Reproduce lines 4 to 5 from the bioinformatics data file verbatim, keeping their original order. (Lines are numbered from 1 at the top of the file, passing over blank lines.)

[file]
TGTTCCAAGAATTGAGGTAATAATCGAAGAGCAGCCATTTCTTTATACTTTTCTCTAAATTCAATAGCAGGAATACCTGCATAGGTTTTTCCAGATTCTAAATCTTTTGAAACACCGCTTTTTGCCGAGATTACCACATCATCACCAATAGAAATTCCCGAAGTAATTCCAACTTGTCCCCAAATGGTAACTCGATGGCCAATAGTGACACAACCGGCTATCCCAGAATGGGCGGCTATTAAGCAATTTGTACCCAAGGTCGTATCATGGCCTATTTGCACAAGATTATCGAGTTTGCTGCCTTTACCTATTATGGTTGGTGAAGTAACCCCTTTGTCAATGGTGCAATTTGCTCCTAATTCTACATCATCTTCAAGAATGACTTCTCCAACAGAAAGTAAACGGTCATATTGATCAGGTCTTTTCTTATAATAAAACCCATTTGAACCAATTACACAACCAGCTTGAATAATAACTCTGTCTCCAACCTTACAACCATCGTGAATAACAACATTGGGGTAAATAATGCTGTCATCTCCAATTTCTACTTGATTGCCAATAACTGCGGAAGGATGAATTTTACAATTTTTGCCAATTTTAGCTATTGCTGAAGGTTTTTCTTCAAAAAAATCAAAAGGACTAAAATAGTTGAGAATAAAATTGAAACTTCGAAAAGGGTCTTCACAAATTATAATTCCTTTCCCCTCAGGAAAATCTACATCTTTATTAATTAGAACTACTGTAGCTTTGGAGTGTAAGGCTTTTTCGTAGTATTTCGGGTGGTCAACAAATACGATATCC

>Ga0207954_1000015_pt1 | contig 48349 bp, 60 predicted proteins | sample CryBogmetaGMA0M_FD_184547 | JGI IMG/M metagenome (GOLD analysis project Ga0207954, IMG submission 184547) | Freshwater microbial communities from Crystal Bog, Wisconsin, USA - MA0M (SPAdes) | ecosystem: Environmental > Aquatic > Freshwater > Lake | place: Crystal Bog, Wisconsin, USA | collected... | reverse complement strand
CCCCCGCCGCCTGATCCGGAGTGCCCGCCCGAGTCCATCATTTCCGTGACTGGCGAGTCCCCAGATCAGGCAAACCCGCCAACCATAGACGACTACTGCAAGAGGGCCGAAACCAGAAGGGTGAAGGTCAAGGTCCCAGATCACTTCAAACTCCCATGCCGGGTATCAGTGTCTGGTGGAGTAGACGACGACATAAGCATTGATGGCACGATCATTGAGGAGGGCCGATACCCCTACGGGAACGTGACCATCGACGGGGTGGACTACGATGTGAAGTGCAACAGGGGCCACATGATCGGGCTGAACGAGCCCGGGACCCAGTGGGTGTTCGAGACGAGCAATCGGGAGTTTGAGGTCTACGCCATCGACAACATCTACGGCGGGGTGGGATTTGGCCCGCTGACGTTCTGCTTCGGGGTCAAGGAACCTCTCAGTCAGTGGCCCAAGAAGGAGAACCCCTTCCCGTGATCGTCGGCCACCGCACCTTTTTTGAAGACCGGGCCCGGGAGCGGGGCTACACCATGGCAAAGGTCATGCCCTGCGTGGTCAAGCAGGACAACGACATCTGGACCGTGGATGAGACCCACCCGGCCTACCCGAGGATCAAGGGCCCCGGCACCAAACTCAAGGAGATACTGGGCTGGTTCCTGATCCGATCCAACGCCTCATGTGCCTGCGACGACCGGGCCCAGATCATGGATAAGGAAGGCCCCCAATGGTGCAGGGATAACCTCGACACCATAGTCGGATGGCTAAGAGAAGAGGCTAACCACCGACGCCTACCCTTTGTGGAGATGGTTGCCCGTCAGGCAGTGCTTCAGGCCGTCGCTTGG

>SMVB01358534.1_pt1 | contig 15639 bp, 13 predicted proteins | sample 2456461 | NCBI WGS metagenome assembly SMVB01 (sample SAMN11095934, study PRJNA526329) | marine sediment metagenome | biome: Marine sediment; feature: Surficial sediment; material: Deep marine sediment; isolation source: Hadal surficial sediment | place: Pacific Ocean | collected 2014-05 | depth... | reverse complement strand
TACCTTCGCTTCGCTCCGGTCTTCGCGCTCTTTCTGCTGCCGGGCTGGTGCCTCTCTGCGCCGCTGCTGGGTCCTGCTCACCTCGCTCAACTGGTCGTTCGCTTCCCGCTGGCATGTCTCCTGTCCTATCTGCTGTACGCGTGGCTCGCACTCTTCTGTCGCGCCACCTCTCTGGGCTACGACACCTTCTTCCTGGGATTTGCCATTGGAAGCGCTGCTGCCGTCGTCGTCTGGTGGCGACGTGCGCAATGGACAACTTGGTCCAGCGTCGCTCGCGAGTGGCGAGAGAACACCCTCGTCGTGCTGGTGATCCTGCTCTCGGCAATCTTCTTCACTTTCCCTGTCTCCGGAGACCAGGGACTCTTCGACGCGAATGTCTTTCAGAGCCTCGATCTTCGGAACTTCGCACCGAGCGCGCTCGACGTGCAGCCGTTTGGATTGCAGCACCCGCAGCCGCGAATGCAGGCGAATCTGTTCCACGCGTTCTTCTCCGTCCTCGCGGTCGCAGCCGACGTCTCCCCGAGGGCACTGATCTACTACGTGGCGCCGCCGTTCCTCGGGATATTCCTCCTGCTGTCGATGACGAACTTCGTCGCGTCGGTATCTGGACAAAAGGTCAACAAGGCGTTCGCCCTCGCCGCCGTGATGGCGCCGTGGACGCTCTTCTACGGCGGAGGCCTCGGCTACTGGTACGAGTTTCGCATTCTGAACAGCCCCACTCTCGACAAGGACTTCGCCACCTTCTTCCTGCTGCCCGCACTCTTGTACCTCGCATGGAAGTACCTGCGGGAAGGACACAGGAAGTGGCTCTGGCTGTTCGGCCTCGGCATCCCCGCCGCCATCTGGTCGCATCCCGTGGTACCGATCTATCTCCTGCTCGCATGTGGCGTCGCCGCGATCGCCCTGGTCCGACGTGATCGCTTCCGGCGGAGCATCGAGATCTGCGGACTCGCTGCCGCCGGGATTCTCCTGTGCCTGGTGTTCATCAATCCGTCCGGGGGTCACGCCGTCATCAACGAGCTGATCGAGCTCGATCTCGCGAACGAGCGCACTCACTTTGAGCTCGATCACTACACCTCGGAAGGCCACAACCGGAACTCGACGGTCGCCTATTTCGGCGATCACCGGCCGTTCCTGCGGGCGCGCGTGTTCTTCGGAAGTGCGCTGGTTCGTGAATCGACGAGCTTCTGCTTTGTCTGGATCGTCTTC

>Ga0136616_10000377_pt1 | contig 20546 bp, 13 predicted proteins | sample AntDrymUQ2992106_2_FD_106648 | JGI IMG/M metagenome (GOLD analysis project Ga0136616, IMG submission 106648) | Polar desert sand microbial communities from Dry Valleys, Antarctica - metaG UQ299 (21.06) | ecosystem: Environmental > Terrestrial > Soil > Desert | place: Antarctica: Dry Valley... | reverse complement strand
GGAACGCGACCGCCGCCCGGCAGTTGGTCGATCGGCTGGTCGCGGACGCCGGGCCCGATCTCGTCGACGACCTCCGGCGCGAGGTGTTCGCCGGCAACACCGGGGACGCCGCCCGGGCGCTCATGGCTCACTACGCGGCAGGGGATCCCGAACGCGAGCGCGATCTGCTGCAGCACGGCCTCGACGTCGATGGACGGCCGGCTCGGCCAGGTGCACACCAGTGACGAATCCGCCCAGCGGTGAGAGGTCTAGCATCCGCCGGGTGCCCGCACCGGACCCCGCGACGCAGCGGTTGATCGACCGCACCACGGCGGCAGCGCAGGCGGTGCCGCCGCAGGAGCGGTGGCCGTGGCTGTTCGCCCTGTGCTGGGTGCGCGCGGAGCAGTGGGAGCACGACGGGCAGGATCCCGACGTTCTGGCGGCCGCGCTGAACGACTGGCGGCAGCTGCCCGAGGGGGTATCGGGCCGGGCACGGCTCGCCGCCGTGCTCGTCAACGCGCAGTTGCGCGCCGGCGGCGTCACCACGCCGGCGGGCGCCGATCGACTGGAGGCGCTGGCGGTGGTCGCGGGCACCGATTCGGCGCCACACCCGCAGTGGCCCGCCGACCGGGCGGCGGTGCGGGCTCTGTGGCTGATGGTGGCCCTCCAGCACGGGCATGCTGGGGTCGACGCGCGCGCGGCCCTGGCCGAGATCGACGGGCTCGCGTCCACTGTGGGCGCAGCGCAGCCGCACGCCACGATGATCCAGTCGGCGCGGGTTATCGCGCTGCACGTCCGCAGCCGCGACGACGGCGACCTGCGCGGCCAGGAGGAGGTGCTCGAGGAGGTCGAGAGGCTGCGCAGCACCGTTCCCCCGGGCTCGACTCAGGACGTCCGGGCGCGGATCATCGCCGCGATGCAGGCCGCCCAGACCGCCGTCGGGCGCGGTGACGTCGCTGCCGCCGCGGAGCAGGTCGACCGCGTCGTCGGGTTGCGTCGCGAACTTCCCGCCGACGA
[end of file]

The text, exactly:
>SMVB01358534.1_pt1 | contig 15639 bp, 13 predicted proteins | sample 2456461 | NCBI WGS metagenome assembly SMVB01 (sample SAMN11095934, study PRJNA526329) | marine sediment metagenome | biome: Marine sediment; feature: Surficial sediment; material: Deep marine sediment; isolation source: Hadal surficial sediment | place: Pacific Ocean | collected 2014-05 | depth... | reverse complement strand
TACCTTCGCTTCGCTCCGGTCTTCGCGCTCTTTCTGCTGCCGGGCTGGTGCCTCTCTGCGCCGCTGCTGGGTCCTGCTCACCTCGCTCAACTGGTCGTTCGCTTCCCGCTGGCATGTCTCCTGTCCTATCTGCTGTACGCGTGGCTCGCACTCTTCTGTCGCGCCACCTCTCTGGGCTACGACACCTTCTTCCTGGGATTTGCCATTGGAAGCGCTGCTGCCGTCGTCGTCTGGTGGCGACGTGCGCAATGGACAACTTGGTCCAGCGTCGCTCGCGAGTGGCGAGAGAACACCCTCGTCGTGCTGGTGATCCTGCTCTCGGCAATCTTCTTCACTTTCCCTGTCTCCGGAGACCAGGGACTCTTCGACGCGAATGTCTTTCAGAGCCTCGATCTTCGGAACTTCGCACCGAGCGCGCTCGACGTGCAGCCGTTTGGATTGCAGCACCCGCAGCCGCGAATGCAGGCGAATCTGTTCCACGCGTTCTTCTCCGTCCTCGCGGTCGCAGCCGACGTCTCCCCGAGGGCACTGATCTACTACGTGGCGCCGCCGTTCCTCGGGATATTCCTCCTGCTGTCGATGACGAACTTCGTCGCGTCGGTATCTGGACAAAAGGTCAACAAGGCGTTCGCCCTCGCCGCCGTGATGGCGCCGTGGACGCTCTTCTACGGCGGAGGCCTCGGCTACTGGTACGAGTTTCGCATTCTGAACAGCCCCACTCTCGACAAGGACTTCGCCACCTTCTTCCTGCTGCCCGCACTCTTGTACCTCGCATGGAAGTACCTGCGGGAAGGACACAGGAAGTGGCTCTGGCTGTTCGGCCTCGGCATCCCCGCCGCCATCTGGTCGCATCCCGTGGTACCGATCTATCTCCTGCTCGCATGTGGCGTCGCCGCGATCGCCCTGGTCCGACGTGATCGCTTCCGGCGGAGCATCGAGATCTGCGGACTCGCTGCCGCCGGGATTCTCCTGTGCCTGGTGTTCATCAATCCGTCCGGGGGTCACGCCGTCATCAACGAGCTGATCGAGCTCGATCTCGCGAACGAGCGCACTCACTTTGAGCTCGATCACTACACCTCGGAAGGCCACAACCGGAACTCGACGGTCGCCTATTTCGGCGATCACCGGCCGTTCCTGCGGGCGCGCGTGTTCTTCGGAAGTGCGCTGGTTCGTGAATCGACGAGCTTCTGCTTTGTCTGGATCGTCTTC